AR-UEFPanels.jpgWhen I moved into my new home in 2016, it took me about ten seconds to realize I needed room treatments. These panels were my opening salvo. I purchased twelve of them, placed them around my room as suggested by Synergistic, and did, in fact, notice an improvement in some of the “sonic nasties.” Standing waves, need I say more? However, they were not a complete solution. After meeting with a company specializing in acoustical panels, I outfitted my audio room with a complete, front to back system of room treatments. Combining UEF panels with the other room treatments did tighten up and improve things. I like to say the main panels are steak and the UEF panels the “sizzle” on the steak. I have removed, reinstalled, and moved these panels around enough to be convinced they do, in fact, work as advertised. 

Speaker Cable Elevators

Ever heard of insurance? It’s one of those things we have but hope we never need to use. This is how I see cable elevators. I once, for about two months, allowed my speaker cables to lie directly on the carpet – carpet, in fact, woven with polyester so static was a very real thing. Guess what I heard? Yep, absolutely nothing. No change at all. No perceptible increase in distortion or heightening of the noise floor. I then tried a variety of cable elevators. Again, no discernable change. I have tried Styrofoam cups turned upside down. I’ve tried products that sell for hundreds of dollars each. Currently I am using Cardas Multi Blocks. I am reasonably sure I paid about $40.00 for six but I believe they now cost just over $50.00. Do I notice a difference? No. But again, my cables are very high quality with excellent dielectric properties. So maybe I won’t. Even still, for such a nominal investment, I basically consider the use of these products just like an insurance policy. 

Vibration Control Devices

AR-StillpoimntsUltra6.jpgI see these products as icing on the cake. I am so convinced of their redeeming properties I would not use a primary component without them. I basically run the gamut of them – from the BDR Pyramid Cones under my CD player, to Nordost Sort Kones, to Symposium Super Plus Platforms to Stillpoints Ultra 6 w/base, I have in them a very substantial investment. It does not take a lot of listening to hear the difference they make. All electrical products vibrate – especially power supplies, transformers and circuit boards. Preventing mechanical energy from being converted to electrical energy is a roadmap to a lower noise floor. It is true some of these products are quite expensive, but there are many options now on the market that represent a great value. Bottom line, I would not add any electrical component without also planning to use some type of vibrational control device.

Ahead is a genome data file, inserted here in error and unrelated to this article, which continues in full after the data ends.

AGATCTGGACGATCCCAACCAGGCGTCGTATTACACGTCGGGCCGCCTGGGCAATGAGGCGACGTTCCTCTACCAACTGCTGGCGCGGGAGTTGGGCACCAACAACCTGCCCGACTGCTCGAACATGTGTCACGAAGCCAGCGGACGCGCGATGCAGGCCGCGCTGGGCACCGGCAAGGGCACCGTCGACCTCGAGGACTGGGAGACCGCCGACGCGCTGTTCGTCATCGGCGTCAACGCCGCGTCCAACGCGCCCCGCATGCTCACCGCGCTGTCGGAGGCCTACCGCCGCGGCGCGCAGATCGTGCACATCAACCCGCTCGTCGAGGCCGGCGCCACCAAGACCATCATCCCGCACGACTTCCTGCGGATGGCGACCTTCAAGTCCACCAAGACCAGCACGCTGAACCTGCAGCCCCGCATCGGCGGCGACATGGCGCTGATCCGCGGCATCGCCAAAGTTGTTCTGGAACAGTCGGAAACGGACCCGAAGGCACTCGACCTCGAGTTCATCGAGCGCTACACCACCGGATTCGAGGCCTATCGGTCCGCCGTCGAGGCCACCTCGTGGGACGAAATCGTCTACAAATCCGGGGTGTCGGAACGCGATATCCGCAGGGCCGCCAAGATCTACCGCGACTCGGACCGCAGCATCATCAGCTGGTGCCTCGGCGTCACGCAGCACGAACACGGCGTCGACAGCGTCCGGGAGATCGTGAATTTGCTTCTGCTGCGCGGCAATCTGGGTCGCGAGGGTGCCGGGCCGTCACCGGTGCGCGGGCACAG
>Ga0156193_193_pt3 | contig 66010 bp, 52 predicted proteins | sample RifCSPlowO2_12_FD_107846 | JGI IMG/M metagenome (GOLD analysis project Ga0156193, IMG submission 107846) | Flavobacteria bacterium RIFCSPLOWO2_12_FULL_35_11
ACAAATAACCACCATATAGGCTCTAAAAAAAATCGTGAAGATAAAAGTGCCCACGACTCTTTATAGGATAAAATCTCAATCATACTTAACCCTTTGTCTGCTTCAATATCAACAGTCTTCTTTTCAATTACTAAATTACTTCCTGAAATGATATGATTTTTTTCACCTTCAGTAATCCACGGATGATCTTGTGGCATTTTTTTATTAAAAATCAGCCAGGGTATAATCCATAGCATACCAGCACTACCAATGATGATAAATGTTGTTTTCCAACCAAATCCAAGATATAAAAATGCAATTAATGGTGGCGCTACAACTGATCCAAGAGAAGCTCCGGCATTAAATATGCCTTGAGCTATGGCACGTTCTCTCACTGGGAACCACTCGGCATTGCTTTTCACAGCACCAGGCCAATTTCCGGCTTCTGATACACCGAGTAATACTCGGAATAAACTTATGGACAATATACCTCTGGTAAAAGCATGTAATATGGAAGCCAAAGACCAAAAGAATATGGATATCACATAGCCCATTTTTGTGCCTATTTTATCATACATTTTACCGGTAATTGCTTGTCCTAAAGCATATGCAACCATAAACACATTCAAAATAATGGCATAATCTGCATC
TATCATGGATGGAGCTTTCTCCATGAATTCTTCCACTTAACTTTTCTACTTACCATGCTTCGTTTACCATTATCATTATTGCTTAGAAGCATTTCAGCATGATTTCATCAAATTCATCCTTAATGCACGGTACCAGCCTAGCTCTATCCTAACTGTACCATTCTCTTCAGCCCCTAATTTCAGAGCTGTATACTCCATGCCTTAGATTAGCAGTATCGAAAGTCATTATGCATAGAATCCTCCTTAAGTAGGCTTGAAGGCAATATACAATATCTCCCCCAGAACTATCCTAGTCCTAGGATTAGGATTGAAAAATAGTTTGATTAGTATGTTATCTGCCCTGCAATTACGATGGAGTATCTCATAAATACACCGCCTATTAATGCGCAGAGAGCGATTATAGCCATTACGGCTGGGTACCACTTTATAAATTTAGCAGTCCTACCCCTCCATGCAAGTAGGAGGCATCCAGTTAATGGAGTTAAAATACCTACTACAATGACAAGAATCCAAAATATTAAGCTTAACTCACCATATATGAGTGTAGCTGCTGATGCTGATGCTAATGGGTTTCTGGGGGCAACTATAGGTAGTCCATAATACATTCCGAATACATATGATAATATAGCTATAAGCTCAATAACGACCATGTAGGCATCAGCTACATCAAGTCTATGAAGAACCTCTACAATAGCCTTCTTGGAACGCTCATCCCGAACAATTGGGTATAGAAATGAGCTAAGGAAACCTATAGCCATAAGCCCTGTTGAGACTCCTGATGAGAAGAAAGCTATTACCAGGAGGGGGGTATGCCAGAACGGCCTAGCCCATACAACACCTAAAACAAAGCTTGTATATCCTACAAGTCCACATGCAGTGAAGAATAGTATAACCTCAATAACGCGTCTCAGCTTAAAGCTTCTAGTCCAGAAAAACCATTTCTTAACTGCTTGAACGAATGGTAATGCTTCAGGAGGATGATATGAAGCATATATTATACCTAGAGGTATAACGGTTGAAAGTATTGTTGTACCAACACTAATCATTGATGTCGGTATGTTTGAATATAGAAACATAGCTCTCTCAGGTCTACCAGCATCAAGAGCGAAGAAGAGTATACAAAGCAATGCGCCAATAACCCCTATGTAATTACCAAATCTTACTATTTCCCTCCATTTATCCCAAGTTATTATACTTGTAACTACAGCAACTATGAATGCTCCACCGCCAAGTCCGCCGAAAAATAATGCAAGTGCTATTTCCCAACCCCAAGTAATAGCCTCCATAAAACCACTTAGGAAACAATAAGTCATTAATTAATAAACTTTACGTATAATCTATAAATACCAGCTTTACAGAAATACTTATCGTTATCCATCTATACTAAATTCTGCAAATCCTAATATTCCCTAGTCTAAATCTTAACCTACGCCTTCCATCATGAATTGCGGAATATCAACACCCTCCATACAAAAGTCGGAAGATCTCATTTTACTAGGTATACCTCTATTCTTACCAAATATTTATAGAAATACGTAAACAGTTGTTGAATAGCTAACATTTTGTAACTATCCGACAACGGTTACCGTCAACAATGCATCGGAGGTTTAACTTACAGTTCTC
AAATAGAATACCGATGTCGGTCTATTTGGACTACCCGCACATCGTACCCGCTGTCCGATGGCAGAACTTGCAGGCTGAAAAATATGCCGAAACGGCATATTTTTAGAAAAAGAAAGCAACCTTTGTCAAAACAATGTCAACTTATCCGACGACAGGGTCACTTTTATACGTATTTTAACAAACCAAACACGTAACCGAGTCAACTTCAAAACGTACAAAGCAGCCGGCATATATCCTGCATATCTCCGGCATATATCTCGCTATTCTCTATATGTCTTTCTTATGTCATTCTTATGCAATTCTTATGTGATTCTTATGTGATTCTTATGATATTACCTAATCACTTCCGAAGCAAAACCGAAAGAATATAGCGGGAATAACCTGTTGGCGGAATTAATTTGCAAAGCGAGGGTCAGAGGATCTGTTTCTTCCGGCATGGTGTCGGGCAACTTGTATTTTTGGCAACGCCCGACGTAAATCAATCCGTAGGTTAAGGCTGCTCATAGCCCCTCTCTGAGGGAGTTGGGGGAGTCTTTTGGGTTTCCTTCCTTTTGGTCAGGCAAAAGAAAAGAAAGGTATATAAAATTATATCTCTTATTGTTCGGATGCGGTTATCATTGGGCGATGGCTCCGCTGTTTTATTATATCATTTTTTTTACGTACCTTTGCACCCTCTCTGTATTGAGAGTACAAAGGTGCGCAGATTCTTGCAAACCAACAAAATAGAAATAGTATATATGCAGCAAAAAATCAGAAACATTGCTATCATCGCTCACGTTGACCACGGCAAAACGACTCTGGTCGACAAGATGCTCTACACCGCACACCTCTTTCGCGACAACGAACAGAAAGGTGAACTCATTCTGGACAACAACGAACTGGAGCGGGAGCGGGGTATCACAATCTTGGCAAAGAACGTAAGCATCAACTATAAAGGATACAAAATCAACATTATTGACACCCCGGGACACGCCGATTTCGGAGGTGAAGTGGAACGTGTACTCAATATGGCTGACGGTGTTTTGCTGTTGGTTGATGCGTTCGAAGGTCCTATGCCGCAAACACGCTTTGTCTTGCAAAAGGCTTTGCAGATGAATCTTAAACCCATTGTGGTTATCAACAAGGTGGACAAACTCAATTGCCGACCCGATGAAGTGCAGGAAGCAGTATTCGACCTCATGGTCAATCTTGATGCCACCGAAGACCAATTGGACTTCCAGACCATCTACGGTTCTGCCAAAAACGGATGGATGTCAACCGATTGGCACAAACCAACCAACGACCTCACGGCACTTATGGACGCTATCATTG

“Our product uses quantum technology and aligns the sub atomic vertices in a precise molecular fashion so that the musical signal is diametrically distributed and enhanced.” Does that sound like a bunch of nonsense? Well, it is. I made it up. I did so to illustrate how silly some of these tweaks may sound. And despite however hopefully optimistic we audiophiles may be, the bottom line is this – some of these things work, some don’t. The trick is finding out which.